Decisions, Decisions.

Mr. Brien McHugh's picture

High School seniors and parents of high school seniors are in that in-between time: where early admission letters have been sent out but regular admission letters haven’t. While you wait, here are two things to think about when making that college decision. (Full disclosure: This probably isn’t anything you haven’t heard before. I talk about this with all sorts of school groups all the time.)

Image courtesy of Dr. Seuss estateThing 1 – Big school or small school?  I grew up on a farm…went to a small Catholic grade school and a small high school. I needed to go somewhere bigger but not too big. I chose Marquette, in Milwaukee. It worked for me. A larger school like Uof I or ISU may have been a bit too much for this lil’ ol’ country boy. On the other hand, smaller schools have a lot going for them. Here at USF we preach about small class sizes, family atmosphere and teacher/student ratios. That’s good if you like that kind of thing; bad, if you crave anonymity. With only 15 students in class, I know when you’re not there. I know when you are scrolling through twitter rather than paying attention. I know that you live on campus and can’t use “car trouble” as an excuse. You make the call.

Thing 2 – Choosing a major. There is outrageous pressure on students to pick a major right away and get started on a career as soon as possible. On one hand, I understand. College is expensive. You don’t want to wander around for 4 years before finding your niche and spending 2 more years in the system, racking up more debt. On the other hand, at the age of 18, who among us – and parents, I am talking to you – knew what they wanted to do for the rest of their life. I certainly didn’t. I went into Marquette as a theater major and came out as a broadcasting major. (My poor parents….It’s only now that I can feel the anguish they must have felt when young Brien said “I think I want to be an actor!”) The point is, some students know right away. Some think they know. Still others have no clue but feel they have to pick something. We (USF) spend a lot of time exposing freshmen to all of the majors and career options. Some students change majors. Some don’t. I just hope we are reducing some of the anxiety that an 18 year-old feels when faced with the biggest decision of their young life. Parents: please give your kid a break if they call one night and say they don’t want to be an education major (or biology or English) anymore. Over 50% of students change their major at least once.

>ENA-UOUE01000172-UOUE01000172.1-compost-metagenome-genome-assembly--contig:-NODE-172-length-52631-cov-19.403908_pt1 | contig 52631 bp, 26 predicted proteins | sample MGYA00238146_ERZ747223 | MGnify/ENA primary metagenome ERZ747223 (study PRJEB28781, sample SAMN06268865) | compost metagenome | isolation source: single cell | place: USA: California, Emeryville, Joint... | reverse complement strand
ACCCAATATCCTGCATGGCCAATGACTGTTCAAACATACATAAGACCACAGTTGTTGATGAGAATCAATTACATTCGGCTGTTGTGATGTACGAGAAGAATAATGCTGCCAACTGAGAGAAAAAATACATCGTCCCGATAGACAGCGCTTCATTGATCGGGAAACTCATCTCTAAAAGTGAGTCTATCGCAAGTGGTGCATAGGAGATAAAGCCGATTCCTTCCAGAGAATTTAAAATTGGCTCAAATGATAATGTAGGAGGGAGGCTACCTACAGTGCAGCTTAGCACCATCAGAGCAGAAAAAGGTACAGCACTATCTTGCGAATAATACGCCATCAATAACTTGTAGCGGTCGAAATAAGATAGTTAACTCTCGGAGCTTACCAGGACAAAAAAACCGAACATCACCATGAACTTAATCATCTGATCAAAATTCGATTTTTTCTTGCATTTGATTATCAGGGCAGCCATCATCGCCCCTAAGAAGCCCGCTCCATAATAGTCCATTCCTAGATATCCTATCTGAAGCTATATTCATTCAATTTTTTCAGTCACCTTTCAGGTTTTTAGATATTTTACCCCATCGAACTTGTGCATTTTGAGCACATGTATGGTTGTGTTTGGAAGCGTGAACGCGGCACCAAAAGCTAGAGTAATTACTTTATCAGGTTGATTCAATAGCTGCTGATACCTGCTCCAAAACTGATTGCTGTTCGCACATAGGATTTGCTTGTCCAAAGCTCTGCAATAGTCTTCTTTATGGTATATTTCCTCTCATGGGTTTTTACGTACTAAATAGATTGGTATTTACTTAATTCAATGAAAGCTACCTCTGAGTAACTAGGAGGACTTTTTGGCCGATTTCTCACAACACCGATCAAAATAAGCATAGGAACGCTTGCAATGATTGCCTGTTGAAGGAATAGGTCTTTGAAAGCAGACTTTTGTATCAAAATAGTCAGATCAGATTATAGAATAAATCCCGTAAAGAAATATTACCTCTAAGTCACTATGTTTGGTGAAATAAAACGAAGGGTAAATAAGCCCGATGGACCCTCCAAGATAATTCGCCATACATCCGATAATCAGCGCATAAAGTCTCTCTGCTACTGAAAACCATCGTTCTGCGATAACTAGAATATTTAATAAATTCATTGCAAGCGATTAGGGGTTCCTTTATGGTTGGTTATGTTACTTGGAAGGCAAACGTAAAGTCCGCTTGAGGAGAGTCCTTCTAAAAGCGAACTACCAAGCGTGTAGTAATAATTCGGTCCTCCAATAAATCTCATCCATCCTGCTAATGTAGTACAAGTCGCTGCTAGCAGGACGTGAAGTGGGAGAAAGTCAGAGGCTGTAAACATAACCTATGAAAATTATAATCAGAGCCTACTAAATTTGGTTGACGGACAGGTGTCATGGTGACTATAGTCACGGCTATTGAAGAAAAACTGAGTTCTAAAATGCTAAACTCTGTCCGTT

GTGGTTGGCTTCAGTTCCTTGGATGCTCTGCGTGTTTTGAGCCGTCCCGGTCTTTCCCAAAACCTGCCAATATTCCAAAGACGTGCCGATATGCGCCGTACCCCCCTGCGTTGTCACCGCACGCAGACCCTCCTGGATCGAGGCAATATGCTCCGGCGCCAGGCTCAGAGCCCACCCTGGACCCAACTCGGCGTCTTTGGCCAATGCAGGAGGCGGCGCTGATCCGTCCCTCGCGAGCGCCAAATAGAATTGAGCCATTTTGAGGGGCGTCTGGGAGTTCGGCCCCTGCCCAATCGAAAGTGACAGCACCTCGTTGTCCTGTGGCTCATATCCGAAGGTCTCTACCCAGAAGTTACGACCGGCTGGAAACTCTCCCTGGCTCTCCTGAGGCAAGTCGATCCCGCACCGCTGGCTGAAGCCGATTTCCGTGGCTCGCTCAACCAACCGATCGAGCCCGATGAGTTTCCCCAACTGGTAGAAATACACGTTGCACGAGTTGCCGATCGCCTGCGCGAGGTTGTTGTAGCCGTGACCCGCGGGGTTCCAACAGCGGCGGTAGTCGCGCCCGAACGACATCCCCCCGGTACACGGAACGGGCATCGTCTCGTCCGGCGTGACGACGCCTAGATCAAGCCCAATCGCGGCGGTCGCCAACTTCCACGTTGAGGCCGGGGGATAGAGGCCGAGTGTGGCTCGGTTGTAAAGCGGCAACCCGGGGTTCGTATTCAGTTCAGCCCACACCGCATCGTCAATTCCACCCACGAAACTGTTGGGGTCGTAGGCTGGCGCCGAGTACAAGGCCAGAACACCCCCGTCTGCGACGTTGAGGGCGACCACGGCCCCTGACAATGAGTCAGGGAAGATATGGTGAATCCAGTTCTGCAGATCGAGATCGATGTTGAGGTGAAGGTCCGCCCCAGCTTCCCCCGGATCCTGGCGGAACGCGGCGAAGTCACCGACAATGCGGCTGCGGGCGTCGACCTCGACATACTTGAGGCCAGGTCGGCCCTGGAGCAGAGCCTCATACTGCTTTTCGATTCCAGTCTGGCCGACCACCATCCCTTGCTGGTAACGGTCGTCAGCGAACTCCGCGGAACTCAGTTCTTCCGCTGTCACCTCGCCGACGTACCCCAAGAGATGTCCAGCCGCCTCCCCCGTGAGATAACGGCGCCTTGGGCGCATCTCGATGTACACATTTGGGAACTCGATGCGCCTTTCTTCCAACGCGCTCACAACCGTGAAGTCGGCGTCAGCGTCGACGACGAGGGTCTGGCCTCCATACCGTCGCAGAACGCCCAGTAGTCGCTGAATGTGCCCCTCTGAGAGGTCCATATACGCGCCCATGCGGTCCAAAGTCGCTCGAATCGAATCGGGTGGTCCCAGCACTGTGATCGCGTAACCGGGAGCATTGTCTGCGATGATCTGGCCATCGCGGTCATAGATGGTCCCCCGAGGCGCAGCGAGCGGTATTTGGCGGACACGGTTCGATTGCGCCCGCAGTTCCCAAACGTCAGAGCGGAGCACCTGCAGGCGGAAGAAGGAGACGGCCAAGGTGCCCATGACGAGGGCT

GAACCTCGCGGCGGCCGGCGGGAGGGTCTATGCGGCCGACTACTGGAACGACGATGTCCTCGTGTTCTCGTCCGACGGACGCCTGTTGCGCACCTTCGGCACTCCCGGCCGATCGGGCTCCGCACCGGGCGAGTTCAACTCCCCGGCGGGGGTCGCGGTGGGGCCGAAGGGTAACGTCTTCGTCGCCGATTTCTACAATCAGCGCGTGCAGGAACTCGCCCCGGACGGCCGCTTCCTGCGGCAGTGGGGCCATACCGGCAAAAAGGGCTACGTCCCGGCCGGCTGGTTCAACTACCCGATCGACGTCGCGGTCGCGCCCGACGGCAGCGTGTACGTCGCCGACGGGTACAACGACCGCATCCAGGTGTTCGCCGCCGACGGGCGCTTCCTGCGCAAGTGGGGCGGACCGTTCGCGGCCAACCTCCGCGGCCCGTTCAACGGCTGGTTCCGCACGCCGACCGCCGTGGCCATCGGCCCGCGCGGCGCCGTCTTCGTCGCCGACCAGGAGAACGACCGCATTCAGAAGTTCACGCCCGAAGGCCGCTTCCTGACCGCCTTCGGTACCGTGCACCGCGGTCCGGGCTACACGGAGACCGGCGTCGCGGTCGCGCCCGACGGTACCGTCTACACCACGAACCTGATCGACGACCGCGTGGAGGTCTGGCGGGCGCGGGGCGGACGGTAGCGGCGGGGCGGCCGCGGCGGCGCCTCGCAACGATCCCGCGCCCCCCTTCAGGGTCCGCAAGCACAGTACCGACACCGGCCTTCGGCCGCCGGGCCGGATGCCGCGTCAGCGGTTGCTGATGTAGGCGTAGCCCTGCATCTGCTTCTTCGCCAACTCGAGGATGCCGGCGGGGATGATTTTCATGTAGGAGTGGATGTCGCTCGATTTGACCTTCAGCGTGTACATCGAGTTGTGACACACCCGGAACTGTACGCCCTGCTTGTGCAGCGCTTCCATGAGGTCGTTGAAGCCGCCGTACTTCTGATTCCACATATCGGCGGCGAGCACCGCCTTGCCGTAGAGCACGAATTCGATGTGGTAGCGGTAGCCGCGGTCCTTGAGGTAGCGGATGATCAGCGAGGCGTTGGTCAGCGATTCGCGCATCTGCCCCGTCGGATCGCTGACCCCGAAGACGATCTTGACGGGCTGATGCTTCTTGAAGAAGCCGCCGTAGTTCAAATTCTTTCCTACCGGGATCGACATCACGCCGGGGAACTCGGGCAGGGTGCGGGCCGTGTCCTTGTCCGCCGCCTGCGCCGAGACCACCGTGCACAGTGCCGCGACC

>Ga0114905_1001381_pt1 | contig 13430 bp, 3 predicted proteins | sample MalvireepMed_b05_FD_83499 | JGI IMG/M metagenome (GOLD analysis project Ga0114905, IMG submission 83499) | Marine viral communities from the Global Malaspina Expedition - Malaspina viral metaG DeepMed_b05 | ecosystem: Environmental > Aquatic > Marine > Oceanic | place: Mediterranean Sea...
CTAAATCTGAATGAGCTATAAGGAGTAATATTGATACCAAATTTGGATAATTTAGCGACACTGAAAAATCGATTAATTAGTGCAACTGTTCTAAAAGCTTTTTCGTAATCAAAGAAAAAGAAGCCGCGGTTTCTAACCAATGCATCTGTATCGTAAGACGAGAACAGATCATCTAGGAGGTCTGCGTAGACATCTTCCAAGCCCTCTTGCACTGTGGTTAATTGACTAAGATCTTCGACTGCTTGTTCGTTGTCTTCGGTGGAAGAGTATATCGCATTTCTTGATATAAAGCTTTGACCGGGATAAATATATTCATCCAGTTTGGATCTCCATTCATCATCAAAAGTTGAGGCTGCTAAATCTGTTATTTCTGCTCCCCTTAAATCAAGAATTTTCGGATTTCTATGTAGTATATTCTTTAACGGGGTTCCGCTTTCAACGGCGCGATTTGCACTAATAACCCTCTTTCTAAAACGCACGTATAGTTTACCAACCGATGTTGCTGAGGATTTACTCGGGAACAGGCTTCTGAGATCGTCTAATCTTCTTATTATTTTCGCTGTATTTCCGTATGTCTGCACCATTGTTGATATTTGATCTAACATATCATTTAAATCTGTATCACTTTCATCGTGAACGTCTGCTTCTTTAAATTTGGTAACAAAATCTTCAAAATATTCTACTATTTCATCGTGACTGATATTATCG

I told you all that to tell you this: Calling all high school seniors who have an interest in writing, broadcasting, graphic design or media in general.  I am also calling your parents. Mark down March 15 at 5pm. It’s the second annual CMMA/Mass Communication Alumni Network presentation of “A Communication Degree! Now What?”  Alumni come back to USF to talk about how they used their communication degree out in the cold, cruel job market. Last year we had a diverse selection of CMMA/Mass Comm alumni speakers from a golf association, health care organization, educational nonprofit and a major concert sound reinforcement company. This year's line-up hasn't been set yet but you can be assured that we will cover a wide range of career opportunities in the field.

So, even if your not considering USF as a college choice, please come by for some refreshments and some insight into the wild, wacky world of communication and media. I will update the event information here and on the CMMA facebook page when the speakers are finalized. See you on March 15!

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“If you don’t go after what you want, you’ll never have it. If you don’t ask, the answer is always no. If you don’t step forward, you’re always in the same place.”

– Nora Roberts

Professor's Corner

“Read the course syllabus. It will answer your questions and keep you from encountering any unexpected surprises during a semester.” – Prof. Rosner